Sign up | Log in



Home  >>   Daily News  >>   Myanmar News  >> Politics  >> Myanmar to define 'political prisoner' through parliament
NEWS UPDATES Asean Affairs   4 September 2013  

Myanmar to define 'political prisoner' through parliament

A government-backed committee will attempt to define the term "political prisoner" through the Myanmar parliament, according to a meeting held with human rights organisations.

The Remaining Political Prisoners Scrutiny Committee held a meeting in Yangon on August 30 attended by President Office Minister Soe Thein, Deputy Minister Aung Thein and 15 other committee members.

"Community-based organisations and political parties are required to work together to find out comprehensive definition of political prisoners. When this matter is put on the agenda in parliament, it will be passed as law," said Bo Kyi, joint-secretary for the Assistance Association for Political Prisoners (AAPP).

AAPP is a human rights organisation set up by former detainees that works for the release of all prisoners of conscience in Myanmar. Bo Kyi was replying to questions by reporters after the meeting.

"According to the temporary agreement, political prisoners are defined as any individual who is detained or being legally punished for participating in various forms of political activity due to a belief that it would serve the interest of the country and its people," added Bo Kyi.

He called for departmental organisations to participate in scrutinising the remaining political prisoners, despite there being fewer political prisoners behind the bars now than before. Many of those still detained are members of ethnic armed groups who have been fighting the central government for decades.

"Members of ethnic armed groups had to be detained due to a belief that it would serve the interest of a national race and its people. They were recognised as political prisoners. Exact data on detained members of ethnic armed groups have not been received," said Ye Aung, a member of the committee.

Both the committee and human rights organisations have asked the Correctional Department for the list of prisoners currently detained under the Section 17, or the establishment of unofficial association as defined by the previous military regime.

The meeting also discussed how to make sure that none of the remaining political prisoners would remain behind bars by the end of the year.

Reach Southeast Asia!
10- Nations, 560- Million Consumers
And $1 -Trillion Market
We are the Voice of Southeast Asia Media Kit
The only Media Dedicated to Southeast Asia Advertising Rates for Magazine
Online Ad Rates

Comment on this Article. Send them to

Letters that do not contain full contact information cannot be published.
Letters become the property of AseanAffairs and may be republished in any format.
They typically run 150 words or less and may be edited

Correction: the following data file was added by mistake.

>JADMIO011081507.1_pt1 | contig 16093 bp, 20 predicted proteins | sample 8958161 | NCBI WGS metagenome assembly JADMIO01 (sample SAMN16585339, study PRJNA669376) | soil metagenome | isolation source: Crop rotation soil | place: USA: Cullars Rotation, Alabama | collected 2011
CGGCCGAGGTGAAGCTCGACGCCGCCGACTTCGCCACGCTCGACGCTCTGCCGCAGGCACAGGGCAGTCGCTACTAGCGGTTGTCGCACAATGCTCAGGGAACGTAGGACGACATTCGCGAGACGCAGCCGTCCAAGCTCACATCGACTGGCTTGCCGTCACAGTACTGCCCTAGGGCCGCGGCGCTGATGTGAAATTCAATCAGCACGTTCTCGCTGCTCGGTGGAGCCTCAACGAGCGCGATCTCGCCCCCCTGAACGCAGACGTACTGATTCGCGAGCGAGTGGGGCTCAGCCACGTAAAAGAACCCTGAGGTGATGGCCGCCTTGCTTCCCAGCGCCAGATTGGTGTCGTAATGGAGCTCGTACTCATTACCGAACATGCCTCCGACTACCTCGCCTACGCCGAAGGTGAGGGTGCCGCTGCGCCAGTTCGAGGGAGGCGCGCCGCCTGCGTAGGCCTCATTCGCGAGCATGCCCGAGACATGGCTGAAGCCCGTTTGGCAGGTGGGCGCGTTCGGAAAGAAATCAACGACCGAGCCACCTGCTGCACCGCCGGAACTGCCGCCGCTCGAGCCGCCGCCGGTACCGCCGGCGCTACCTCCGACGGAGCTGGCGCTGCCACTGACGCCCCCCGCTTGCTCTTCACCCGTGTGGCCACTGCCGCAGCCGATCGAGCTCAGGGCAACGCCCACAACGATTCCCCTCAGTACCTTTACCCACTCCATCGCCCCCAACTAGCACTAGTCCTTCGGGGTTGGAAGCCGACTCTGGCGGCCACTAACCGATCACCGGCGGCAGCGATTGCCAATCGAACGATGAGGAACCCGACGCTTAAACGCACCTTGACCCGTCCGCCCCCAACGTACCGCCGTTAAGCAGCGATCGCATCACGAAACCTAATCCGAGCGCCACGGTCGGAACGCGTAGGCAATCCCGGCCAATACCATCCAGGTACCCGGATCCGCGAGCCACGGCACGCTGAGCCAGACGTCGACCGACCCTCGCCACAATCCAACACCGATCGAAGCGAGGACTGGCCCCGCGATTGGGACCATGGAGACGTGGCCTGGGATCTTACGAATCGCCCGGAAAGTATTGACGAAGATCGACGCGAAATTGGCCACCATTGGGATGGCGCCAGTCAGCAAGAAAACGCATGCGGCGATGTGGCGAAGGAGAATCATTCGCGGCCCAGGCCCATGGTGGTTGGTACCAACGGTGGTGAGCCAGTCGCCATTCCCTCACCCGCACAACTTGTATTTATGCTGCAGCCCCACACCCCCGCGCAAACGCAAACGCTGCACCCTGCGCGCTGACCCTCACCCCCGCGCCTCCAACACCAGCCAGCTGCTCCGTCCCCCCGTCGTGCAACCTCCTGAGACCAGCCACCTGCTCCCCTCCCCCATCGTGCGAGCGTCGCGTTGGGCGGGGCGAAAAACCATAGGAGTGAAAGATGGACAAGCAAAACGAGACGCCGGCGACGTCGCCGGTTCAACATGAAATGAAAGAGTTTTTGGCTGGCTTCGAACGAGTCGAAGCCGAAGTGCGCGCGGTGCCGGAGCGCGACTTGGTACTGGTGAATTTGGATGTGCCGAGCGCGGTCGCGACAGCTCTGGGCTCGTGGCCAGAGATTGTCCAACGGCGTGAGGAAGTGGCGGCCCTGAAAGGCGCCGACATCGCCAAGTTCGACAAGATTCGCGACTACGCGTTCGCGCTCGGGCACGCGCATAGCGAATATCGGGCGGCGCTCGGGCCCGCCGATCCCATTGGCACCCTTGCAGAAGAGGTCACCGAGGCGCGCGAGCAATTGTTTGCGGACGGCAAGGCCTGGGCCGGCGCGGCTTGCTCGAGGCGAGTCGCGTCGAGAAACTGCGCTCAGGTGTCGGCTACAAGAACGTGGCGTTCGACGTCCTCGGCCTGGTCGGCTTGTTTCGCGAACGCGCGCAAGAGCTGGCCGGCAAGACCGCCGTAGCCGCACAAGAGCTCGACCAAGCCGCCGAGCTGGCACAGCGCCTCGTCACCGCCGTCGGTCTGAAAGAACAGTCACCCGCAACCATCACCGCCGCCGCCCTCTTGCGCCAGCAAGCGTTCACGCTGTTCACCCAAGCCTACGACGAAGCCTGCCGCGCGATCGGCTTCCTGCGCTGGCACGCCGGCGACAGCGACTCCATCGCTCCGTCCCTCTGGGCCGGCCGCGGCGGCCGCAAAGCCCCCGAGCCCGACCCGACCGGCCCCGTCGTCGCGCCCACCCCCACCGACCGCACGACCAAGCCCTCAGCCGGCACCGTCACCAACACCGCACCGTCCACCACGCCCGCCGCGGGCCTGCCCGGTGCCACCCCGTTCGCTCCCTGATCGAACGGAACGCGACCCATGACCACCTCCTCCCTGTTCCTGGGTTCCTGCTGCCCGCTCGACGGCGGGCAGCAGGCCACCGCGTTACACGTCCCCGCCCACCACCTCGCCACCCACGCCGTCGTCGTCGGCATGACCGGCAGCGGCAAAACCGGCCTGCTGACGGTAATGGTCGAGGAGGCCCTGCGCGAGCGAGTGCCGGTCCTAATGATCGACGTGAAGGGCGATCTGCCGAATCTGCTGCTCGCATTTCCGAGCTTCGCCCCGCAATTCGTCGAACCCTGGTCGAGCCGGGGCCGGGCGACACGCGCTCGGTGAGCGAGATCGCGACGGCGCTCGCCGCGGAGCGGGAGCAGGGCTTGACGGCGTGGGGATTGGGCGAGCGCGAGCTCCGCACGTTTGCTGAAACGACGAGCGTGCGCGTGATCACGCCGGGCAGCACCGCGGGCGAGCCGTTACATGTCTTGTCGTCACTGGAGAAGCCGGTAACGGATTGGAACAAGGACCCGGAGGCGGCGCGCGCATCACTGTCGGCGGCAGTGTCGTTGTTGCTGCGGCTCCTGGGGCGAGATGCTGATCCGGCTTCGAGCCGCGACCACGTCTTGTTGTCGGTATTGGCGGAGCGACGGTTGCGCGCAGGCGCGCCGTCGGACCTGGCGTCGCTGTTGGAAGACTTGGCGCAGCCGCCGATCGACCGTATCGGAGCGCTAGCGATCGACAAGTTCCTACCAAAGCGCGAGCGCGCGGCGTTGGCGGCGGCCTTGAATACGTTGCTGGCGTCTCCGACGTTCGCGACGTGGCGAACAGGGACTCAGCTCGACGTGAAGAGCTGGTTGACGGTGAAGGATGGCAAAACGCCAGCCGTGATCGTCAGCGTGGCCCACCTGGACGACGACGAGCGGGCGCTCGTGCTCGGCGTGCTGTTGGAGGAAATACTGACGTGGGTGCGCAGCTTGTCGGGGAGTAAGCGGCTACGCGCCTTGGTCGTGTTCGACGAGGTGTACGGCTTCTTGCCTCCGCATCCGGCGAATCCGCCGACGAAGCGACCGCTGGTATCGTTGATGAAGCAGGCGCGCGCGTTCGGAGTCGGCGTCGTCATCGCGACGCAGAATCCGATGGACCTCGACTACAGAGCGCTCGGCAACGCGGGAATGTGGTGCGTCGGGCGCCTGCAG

submit your comment in the box below

Today's  Stories    4  September 2013 Subsribe Now !
• Thai alternative bourse to list Sea Oil on September 5 Subcribe: Asean Affairs Global Magazine
• ASEAN and Chinese Leaders Pledge to “Seed for a Brighter Future” while Reaping the Fruits of a Bumper Harvest Asean Affairs Premium
• ASEAN Defence Ministers and their Plus Counterparts Reaffirm Commitment for Regional Peace and Security at the 2nd ADMM-Plus 
Research Reports
on Thailand 2007-2008

•Textiles and Garments Industry

•Coffee industry

•Leather and footwear industry

•Shrimp industry

• China promises better cooperation with Mekong nations to mitigate floods
• Myanmar to define 'political prisoner' through parliament
• Asean employment deal set to reinvigorate Vietnamese tourism
• Expiring Passports: Changes to Thai Immigration Regulations
Asean Analysis           2 September 2013 Advertise Your Brand
• Asean Analysis- September 2, 2013
European Pivots to Southeast Asia: Leaving the EU-ASEAN Corridors?
• Asean Weekly:The Biweekly Update 23 August 2013
Asean Stock Watch     3 September  2013
• Asean Stock Watch-September 3, 2013 

ASEAN NEWS UPDATES      Updated: 04 January 2011

 • Women Shariah scholars see gender gap closing
• Bank Indonesia may hold key rate as inflation hits 7 percent
• Bursa Malaysia to revamp business rules
• Private property prices hit new high in Singapore • Bangkok moves on mass transport
• Thai retailers are upbeat
• Rice exports likely to decline • Vietnamese PM projects 10-year socioeconomic plan


This year in Thailand-what next?

AseanAffairs   04 January 2011
By David Swartzentruber      

It is commonplace in journalism to write two types of articles at the transition point between the year that has passed and the New Year. As this writer qualifies as an “old hand” in observing Thailand with a track record dating back 14 years, it is time take a shot at what may unfold in Thailand in 2011.

The first issue that can’t be answered is the health of Thailand’s beloved King Bhumibol, who is now 83 years old. He is the world's longest reigning monarch, but elaborate birthday celebrations in December failed to mask concern over his health. More






1.  Verifier

1. Verifier

For security purposes, we ask that you enter the security code that is shown in the graphic. Please enter the code exactly as it is shown in the graphic.
Your Code
Enter Code

Home | About Us | Contact Us | Special Feature | Features | News | Magazine | Events | TV | Press Release | Advertise With us

Our Products | Work with us | Terms of Use | Site Map | Privacy Policy | Refund Policy | Shipping/Delivery Policy | DISCLAIMER |

Version 5.0
Copyright © 2007-2015 TIME INTERNATIONAL MANAGEMENT ENTERPRISES CO., LTD. All rights reserved.
Bangkok, Thailand